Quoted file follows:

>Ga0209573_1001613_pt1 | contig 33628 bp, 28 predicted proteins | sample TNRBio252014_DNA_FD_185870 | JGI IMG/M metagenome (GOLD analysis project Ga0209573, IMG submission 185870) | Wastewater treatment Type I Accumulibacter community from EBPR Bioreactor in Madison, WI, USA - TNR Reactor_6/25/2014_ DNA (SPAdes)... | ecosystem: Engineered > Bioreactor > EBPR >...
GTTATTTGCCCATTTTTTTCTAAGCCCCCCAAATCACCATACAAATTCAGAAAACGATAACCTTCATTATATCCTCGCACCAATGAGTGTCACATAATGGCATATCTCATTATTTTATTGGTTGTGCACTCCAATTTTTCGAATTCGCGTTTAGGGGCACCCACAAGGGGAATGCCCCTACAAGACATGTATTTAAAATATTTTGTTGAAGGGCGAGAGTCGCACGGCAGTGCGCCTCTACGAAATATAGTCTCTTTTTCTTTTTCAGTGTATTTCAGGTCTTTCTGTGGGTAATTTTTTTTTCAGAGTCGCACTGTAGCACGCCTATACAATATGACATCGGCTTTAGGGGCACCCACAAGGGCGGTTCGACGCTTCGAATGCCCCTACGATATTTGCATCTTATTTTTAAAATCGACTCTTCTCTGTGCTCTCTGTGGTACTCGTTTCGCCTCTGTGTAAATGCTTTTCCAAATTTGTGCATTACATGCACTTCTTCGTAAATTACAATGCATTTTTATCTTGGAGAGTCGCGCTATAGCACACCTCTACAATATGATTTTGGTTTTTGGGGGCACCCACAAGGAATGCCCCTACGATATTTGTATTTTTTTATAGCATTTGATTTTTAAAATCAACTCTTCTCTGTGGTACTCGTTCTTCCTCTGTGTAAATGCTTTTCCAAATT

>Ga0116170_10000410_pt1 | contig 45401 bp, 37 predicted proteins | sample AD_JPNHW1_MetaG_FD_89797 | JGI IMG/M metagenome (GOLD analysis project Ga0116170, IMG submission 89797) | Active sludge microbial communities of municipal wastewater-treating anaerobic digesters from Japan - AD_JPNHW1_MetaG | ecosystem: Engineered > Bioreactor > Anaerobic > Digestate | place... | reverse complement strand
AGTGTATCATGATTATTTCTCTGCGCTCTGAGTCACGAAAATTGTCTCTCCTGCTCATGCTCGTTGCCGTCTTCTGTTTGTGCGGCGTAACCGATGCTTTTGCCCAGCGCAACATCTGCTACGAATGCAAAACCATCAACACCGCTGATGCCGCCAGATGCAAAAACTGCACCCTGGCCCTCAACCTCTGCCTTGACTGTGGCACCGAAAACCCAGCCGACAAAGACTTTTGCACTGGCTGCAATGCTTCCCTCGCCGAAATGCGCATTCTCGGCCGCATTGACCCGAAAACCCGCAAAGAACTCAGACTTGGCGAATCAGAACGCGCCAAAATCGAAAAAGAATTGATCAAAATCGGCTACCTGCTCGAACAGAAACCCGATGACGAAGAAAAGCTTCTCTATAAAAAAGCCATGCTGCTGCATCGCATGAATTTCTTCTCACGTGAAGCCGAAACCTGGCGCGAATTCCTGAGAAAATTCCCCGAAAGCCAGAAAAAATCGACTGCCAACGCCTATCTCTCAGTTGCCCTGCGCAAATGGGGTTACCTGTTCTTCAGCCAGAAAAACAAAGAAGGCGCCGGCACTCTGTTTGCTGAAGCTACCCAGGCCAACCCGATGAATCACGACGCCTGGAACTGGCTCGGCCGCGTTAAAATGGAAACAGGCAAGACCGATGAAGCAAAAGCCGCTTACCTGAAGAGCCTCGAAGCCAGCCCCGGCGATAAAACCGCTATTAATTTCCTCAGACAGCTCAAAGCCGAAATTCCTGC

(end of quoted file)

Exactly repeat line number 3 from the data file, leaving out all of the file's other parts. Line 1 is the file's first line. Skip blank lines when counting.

>Ga0116170_10000410_pt1 | contig 45401 bp, 37 predicted proteins | sample AD_JPNHW1_MetaG_FD_89797 | JGI IMG/M metagenome (GOLD analysis project Ga0116170, IMG submission 89797) | Active sludge microbial communities of municipal wastewater-treating anaerobic digesters from Japan - AD_JPNHW1_MetaG | ecosystem: Engineered > Bioreactor > Anaerobic > Digestate | place... | reverse complement strand